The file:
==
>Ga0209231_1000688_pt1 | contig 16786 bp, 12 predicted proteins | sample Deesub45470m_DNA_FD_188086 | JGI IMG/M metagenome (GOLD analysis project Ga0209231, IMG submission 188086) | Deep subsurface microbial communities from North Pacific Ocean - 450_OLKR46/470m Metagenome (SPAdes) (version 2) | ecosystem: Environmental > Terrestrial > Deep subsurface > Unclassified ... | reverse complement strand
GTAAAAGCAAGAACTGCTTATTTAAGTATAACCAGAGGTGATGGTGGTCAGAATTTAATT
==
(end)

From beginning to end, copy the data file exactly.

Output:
>Ga0209231_1000688_pt1 | contig 16786 bp, 12 predicted proteins | sample Deesub45470m_DNA_FD_188086 | JGI IMG/M metagenome (GOLD analysis project Ga0209231, IMG submission 188086) | Deep subsurface microbial communities from North Pacific Ocean - 450_OLKR46/470m Metagenome (SPAdes) (version 2) | ecosystem: Environmental > Terrestrial > Deep subsurface > Unclassified ... | reverse complement strand
GTAAAAGCAAGAACTGCTTATTTAAGTATAACCAGAGGTGATGGTGGTCAGAATTTAATT